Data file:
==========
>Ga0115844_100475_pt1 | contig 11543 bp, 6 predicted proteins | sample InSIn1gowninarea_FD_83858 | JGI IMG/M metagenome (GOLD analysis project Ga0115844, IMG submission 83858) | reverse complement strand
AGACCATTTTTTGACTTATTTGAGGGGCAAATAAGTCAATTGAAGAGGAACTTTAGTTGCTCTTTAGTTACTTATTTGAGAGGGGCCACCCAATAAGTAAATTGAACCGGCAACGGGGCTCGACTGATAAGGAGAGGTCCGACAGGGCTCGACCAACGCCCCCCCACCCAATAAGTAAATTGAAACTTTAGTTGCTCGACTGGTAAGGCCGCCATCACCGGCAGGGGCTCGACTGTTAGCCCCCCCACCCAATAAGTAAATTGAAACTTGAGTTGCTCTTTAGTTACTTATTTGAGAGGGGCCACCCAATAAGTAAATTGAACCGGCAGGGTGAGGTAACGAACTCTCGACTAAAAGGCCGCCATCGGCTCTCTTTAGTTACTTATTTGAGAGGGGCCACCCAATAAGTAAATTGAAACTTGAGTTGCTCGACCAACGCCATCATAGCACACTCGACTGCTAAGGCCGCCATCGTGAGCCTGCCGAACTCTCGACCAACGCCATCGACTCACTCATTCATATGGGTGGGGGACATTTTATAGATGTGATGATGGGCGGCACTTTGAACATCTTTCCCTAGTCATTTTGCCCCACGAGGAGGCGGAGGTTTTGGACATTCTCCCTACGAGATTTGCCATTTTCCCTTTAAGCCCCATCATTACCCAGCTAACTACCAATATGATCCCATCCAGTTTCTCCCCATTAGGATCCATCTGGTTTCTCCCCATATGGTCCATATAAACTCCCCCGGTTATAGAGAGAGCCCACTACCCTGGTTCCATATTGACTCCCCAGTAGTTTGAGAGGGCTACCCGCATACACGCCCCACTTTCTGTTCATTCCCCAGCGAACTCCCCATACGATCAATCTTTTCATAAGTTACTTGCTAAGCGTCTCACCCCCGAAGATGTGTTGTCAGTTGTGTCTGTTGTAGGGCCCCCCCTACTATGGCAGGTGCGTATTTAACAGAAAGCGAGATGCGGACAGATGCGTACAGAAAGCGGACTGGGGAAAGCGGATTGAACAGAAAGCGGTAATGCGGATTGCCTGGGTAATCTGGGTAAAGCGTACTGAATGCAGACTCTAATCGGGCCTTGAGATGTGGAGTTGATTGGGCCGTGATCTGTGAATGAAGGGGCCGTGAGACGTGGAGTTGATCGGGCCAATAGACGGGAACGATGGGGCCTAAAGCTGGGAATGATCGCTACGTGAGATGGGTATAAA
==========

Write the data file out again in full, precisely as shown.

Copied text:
>Ga0115844_100475_pt1 | contig 11543 bp, 6 predicted proteins | sample InSIn1gowninarea_FD_83858 | JGI IMG/M metagenome (GOLD analysis project Ga0115844, IMG submission 83858) | reverse complement strand
AGACCATTTTTTGACTTATTTGAGGGGCAAATAAGTCAATTGAAGAGGAACTTTAGTTGCTCTTTAGTTACTTATTTGAGAGGGGCCACCCAATAAGTAAATTGAACCGGCAACGGGGCTCGACTGATAAGGAGAGGTCCGACAGGGCTCGACCAACGCCCCCCCACCCAATAAGTAAATTGAAACTTTAGTTGCTCGACTGGTAAGGCCGCCATCACCGGCAGGGGCTCGACTGTTAGCCCCCCCACCCAATAAGTAAATTGAAACTTGAGTTGCTCTTTAGTTACTTATTTGAGAGGGGCCACCCAATAAGTAAATTGAACCGGCAGGGTGAGGTAACGAACTCTCGACTAAAAGGCCGCCATCGGCTCTCTTTAGTTACTTATTTGAGAGGGGCCACCCAATAAGTAAATTGAAACTTGAGTTGCTCGACCAACGCCATCATAGCACACTCGACTGCTAAGGCCGCCATCGTGAGCCTGCCGAACTCTCGACCAACGCCATCGACTCACTCATTCATATGGGTGGGGGACATTTTATAGATGTGATGATGGGCGGCACTTTGAACATCTTTCCCTAGTCATTTTGCCCCACGAGGAGGCGGAGGTTTTGGACATTCTCCCTACGAGATTTGCCATTTTCCCTTTAAGCCCCATCATTACCCAGCTAACTACCAATATGATCCCATCCAGTTTCTCCCCATTAGGATCCATCTGGTTTCTCCCCATATGGTCCATATAAACTCCCCCGGTTATAGAGAGAGCCCACTACCCTGGTTCCATATTGACTCCCCAGTAGTTTGAGAGGGCTACCCGCATACACGCCCCACTTTCTGTTCATTCCCCAGCGAACTCCCCATACGATCAATCTTTTCATAAGTTACTTGCTAAGCGTCTCACCCCCGAAGATGTGTTGTCAGTTGTGTCTGTTGTAGGGCCCCCCCTACTATGGCAGGTGCGTATTTAACAGAAAGCGAGATGCGGACAGATGCGTACAGAAAGCGGACTGGGGAAAGCGGATTGAACAGAAAGCGGTAATGCGGATTGCCTGGGTAATCTGGGTAAAGCGTACTGAATGCAGACTCTAATCGGGCCTTGAGATGTGGAGTTGATTGGGCCGTGATCTGTGAATGAAGGGGCCGTGAGACGTGGAGTTGATCGGGCCAATAGACGGGAACGATGGGGCCTAAAGCTGGGAATGATCGCTACGTGAGATGGGTATAAA